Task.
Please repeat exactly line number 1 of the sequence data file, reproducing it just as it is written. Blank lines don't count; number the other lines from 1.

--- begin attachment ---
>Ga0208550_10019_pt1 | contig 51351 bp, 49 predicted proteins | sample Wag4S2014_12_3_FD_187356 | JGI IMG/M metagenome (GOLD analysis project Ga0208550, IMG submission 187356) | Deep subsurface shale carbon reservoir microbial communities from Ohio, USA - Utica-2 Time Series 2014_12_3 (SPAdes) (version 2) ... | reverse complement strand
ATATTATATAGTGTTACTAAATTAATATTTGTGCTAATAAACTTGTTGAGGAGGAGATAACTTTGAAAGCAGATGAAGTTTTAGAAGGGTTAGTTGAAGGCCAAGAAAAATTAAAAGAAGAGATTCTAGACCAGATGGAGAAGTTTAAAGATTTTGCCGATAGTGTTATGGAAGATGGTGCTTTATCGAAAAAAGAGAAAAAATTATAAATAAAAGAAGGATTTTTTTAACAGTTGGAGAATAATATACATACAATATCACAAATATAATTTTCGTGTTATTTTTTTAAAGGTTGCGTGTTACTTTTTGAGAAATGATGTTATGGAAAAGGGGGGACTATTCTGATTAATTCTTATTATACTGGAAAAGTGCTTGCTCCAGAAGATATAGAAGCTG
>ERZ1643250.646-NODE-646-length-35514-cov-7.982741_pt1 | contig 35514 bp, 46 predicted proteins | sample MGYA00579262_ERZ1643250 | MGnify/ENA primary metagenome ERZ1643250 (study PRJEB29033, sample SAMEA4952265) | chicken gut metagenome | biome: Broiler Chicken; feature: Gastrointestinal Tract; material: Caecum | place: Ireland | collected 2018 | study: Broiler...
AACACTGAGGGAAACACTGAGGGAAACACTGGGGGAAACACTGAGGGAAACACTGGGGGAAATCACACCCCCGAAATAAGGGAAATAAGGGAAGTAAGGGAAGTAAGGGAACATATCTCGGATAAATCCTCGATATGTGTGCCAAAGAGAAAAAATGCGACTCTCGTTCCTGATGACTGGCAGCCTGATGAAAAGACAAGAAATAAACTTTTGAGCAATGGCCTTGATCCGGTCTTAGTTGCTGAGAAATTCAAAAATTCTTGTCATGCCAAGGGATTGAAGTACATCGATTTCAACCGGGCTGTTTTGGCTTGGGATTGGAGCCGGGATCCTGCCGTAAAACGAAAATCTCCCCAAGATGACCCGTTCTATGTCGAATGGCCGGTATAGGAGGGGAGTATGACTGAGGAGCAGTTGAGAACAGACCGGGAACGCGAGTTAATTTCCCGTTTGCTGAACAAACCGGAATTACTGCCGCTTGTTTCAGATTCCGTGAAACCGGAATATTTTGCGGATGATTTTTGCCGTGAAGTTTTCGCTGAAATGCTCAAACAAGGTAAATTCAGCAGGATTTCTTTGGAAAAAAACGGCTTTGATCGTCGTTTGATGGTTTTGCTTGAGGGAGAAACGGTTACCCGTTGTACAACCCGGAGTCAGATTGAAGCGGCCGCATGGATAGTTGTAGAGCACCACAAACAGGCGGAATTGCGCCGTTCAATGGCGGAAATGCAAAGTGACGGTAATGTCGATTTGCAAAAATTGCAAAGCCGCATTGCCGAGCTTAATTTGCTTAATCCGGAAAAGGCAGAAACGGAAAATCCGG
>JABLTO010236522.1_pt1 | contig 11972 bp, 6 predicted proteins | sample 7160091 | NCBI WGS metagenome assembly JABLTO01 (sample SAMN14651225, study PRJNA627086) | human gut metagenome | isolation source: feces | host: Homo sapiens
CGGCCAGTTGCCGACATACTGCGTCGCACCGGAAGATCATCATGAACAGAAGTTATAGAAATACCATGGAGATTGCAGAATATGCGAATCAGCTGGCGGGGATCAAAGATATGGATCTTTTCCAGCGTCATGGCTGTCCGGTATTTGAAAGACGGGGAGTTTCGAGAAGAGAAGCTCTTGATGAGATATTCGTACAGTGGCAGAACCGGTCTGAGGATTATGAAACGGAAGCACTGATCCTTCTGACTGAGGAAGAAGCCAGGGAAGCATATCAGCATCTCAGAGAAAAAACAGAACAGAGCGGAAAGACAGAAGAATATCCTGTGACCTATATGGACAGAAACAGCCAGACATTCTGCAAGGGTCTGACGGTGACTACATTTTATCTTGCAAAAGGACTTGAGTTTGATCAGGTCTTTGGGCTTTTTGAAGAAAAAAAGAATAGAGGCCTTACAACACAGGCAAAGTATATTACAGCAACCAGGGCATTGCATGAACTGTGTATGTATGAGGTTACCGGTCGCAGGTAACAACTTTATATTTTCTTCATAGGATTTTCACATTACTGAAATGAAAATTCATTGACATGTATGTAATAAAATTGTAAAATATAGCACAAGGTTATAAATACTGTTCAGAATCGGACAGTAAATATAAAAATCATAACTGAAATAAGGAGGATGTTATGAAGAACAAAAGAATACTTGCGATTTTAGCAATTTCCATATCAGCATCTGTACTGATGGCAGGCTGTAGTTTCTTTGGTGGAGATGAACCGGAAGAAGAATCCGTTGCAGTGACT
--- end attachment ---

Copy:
>Ga0208550_10019_pt1 | contig 51351 bp, 49 predicted proteins | sample Wag4S2014_12_3_FD_187356 | JGI IMG/M metagenome (GOLD analysis project Ga0208550, IMG submission 187356) | Deep subsurface shale carbon reservoir microbial communities from Ohio, USA - Utica-2 Time Series 2014_12_3 (SPAdes) (version 2) ... | reverse complement strand